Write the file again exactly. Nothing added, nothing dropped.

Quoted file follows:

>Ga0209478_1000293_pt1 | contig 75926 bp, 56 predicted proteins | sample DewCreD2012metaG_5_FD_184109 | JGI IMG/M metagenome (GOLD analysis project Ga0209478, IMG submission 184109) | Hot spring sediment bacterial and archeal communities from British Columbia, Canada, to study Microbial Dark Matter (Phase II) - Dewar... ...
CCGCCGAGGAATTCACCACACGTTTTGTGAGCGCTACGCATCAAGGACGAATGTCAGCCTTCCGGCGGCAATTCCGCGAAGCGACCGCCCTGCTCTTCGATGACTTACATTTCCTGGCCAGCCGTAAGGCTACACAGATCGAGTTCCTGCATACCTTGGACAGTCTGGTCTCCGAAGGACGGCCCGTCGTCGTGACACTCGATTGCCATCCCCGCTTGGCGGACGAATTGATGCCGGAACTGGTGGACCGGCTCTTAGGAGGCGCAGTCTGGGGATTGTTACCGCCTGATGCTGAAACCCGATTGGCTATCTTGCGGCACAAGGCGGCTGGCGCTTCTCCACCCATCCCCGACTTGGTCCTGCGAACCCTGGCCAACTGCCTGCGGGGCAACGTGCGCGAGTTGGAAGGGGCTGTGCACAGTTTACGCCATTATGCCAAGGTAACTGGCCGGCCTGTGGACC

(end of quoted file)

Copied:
>Ga0209478_1000293_pt1 | contig 75926 bp, 56 predicted proteins | sample DewCreD2012metaG_5_FD_184109 | JGI IMG/M metagenome (GOLD analysis project Ga0209478, IMG submission 184109) | Hot spring sediment bacterial and archeal communities from British Columbia, Canada, to study Microbial Dark Matter (Phase II) - Dewar... ...
CCGCCGAGGAATTCACCACACGTTTTGTGAGCGCTACGCATCAAGGACGAATGTCAGCCTTCCGGCGGCAATTCCGCGAAGCGACCGCCCTGCTCTTCGATGACTTACATTTCCTGGCCAGCCGTAAGGCTACACAGATCGAGTTCCTGCATACCTTGGACAGTCTGGTCTCCGAAGGACGGCCCGTCGTCGTGACACTCGATTGCCATCCCCGCTTGGCGGACGAATTGATGCCGGAACTGGTGGACCGGCTCTTAGGAGGCGCAGTCTGGGGATTGTTACCGCCTGATGCTGAAACCCGATTGGCTATCTTGCGGCACAAGGCGGCTGGCGCTTCTCCACCCATCCCCGACTTGGTCCTGCGAACCCTGGCCAACTGCCTGCGGGGCAACGTGCGCGAGTTGGAAGGGGCTGTGCACAGTTTACGCCATTATGCCAAGGTAACTGGCCGGCCTGTGGACC